The biggest problem with these videos is that the bar had been set pretty high with Duran Duran, having innovated with their conceptual and/or stylish videos. These videos were par-for-the-course at best, and dull as !@#$ in many instances. There is no way that old fans would have been pulled to these and it would be very unlikely that it would bring in new ones. It’s a serious image problem.

Top of the Pops

(Nota bene: I subjectively rated the songs and videos separately, in the following format: song/video)

1. Notorious: Duran Duran returned to TOTP for another mimed performance on November 6, 1986. My first impression was of the largely white crowd trying to clap along to the funky sounds of “Notorious”. It’s awkward as heck; these people invented the white-man’s overbite. To make matters worse, Simon shows off some awkward moves – he’s just not funky. Le sigh. Duran Duran are dressed in black with white shirts. John is wearing a long coat and a hat. They give off some energy, but it’s mostly enhanced by some cuts. What’s amusing is that there’s no guitarist, even though the guitar is present throughout the song. There’s also no background singer, even though she’s central to the chorus. This betrays the lameness of the TOTP’s synched format. 7.5/6.0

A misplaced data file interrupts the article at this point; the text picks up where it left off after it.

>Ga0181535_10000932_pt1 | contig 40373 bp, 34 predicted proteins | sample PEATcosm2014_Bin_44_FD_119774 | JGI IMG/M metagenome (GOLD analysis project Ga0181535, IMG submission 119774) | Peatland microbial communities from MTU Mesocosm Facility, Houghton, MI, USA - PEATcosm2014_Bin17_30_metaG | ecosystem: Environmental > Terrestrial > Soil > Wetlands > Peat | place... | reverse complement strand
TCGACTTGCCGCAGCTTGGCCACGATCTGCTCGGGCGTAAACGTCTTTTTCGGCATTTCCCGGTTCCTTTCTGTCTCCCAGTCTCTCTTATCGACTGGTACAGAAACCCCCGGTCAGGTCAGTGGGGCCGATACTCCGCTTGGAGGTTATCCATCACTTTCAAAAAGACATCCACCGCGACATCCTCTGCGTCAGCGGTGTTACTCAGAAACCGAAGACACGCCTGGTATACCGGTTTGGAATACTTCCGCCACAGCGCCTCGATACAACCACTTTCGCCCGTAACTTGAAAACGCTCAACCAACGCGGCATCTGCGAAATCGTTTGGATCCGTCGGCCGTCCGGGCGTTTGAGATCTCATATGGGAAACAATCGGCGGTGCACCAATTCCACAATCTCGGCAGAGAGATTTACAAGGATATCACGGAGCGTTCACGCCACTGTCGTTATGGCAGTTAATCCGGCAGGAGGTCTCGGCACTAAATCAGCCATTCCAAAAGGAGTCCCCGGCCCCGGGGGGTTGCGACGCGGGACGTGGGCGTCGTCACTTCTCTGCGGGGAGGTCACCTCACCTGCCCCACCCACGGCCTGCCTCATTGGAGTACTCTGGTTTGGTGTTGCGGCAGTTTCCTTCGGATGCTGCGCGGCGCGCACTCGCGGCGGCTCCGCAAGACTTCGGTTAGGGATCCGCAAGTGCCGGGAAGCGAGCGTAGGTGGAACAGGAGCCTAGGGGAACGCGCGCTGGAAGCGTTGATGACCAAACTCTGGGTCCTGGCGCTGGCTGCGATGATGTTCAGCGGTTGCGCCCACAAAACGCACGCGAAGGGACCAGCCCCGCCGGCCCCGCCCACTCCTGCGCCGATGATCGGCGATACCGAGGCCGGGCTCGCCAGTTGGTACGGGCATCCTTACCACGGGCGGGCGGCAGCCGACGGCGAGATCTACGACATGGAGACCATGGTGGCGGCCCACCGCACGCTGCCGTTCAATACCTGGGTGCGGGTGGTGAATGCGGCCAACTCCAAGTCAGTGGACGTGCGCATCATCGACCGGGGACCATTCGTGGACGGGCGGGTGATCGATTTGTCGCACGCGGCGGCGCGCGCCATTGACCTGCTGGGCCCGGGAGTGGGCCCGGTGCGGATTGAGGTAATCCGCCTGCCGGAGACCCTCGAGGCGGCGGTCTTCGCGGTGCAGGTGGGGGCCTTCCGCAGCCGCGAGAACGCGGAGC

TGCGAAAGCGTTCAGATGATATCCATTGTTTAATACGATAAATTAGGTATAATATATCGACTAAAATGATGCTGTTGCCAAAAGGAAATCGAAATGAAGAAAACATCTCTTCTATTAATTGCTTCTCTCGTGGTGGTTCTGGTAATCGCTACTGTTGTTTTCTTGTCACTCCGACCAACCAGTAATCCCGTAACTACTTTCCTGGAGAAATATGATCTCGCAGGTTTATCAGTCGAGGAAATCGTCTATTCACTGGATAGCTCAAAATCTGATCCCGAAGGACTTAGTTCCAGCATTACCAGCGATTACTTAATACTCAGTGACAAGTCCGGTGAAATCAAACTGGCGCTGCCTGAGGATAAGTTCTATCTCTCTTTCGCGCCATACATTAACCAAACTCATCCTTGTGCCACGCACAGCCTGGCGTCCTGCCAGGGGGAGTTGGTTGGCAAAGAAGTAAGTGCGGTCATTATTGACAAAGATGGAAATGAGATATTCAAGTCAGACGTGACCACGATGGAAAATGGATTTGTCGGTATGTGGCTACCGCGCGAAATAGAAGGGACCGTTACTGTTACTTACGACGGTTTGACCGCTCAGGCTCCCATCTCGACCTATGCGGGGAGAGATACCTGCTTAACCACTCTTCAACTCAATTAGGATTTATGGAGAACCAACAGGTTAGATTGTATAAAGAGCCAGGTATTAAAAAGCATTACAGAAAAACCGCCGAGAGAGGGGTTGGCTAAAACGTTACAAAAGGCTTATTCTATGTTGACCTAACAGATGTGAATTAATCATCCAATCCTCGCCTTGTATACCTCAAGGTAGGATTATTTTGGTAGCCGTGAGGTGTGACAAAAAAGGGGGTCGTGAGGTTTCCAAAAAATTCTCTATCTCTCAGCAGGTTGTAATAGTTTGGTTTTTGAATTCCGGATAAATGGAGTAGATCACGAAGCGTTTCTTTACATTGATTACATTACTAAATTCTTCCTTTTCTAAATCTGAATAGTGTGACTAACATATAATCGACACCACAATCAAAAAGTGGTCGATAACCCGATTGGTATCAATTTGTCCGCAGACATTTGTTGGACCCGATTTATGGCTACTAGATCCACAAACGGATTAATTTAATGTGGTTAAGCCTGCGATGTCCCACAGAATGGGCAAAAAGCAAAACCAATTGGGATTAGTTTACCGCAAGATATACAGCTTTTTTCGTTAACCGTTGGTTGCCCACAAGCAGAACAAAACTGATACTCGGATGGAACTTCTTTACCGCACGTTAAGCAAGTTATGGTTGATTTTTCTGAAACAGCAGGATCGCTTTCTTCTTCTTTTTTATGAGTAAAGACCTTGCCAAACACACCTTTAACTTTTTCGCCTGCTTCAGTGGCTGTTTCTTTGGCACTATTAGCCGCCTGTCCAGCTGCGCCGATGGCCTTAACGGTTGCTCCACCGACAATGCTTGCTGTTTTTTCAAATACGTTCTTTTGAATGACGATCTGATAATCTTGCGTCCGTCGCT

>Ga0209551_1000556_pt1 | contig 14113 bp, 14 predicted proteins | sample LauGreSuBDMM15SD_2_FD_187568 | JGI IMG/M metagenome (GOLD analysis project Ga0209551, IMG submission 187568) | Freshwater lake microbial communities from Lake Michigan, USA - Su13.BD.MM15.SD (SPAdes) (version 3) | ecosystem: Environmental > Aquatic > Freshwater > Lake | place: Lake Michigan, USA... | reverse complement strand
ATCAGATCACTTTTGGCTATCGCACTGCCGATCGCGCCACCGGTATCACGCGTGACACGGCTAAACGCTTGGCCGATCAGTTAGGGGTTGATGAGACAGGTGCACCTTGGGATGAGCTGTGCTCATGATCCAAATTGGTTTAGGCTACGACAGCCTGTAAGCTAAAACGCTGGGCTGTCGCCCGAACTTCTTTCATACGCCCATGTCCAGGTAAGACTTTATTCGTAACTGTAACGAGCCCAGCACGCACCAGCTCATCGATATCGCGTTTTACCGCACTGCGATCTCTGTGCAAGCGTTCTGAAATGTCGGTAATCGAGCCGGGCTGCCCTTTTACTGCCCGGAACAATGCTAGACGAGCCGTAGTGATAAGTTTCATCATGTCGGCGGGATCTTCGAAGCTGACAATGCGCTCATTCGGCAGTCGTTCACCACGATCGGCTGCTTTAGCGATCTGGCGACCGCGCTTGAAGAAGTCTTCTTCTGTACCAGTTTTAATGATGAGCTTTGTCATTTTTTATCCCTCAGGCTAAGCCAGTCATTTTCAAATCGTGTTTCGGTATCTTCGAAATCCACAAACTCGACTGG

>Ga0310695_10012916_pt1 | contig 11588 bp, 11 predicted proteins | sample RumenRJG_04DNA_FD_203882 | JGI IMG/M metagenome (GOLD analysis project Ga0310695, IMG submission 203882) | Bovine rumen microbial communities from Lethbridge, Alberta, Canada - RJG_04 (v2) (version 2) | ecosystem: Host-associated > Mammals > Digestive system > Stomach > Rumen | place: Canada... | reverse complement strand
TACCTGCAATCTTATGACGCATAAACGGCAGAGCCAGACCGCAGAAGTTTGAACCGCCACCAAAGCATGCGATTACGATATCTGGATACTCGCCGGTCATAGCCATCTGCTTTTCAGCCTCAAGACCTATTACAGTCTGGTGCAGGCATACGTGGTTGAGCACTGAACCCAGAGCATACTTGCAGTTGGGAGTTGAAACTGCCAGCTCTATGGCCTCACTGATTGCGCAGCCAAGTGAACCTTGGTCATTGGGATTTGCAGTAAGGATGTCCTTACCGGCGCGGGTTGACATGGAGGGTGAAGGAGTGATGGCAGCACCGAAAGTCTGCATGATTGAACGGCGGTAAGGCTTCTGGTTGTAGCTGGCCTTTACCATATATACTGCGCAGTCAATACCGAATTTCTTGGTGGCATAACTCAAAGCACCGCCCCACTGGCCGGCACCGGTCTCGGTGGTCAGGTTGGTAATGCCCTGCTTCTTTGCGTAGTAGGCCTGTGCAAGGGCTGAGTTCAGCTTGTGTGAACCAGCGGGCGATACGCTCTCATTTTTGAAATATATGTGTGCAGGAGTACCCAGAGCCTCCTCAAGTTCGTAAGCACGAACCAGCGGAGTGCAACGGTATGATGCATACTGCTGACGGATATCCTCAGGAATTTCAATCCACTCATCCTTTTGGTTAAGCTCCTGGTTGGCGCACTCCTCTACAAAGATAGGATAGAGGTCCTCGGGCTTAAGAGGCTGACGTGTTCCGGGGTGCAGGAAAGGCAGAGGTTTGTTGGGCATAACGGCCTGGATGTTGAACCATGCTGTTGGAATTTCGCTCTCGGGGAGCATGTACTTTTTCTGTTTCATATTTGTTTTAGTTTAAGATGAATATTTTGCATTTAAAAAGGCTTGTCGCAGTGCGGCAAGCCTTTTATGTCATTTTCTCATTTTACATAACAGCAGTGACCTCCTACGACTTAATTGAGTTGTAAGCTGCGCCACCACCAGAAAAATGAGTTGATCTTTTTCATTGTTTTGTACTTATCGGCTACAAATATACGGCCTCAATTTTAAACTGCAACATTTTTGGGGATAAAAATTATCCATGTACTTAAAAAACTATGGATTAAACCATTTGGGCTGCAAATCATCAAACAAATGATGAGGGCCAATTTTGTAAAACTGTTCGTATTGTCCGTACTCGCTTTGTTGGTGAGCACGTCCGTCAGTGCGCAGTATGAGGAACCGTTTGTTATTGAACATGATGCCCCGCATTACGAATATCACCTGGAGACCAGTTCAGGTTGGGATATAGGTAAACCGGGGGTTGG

Look, I know that Duran Duran were aching to get come respect after making their career off of teen girls. But they were trying too hard to “mature” their sound with ‘Notorious’. It’s an excellent album on many levels, but they underestimated the importance of the rock side of their sound: it’s the rawness that made them edgy, dangerous, appealing. Shedding it a little bit wasn’t a horrible notion (one has to grow, expand), but I think that they should have picked their singles more carefully.

It’s a shame, because people were put off and missed out on some superb stuff from the ‘Notorious’ era.

This extends to the edited concert, which mostly stuck to the singles. I would love to see the full two-hour show, without any songs cut out. Perhaps someday someone will re-edit this concert and give it the vibrancy that it richly deserves. Sure, it’s not Duran Duran at their peak, but they were still a good band, and ‘Working the Skin Trade’ simply does not do them justice. I don’t suspect that I’ll be watching this very often in the future, although it may play in the background.

But if it’s re-released in full, and with a different composition, I will no doubt give it another chance.

Date of viewing: August 22, 2014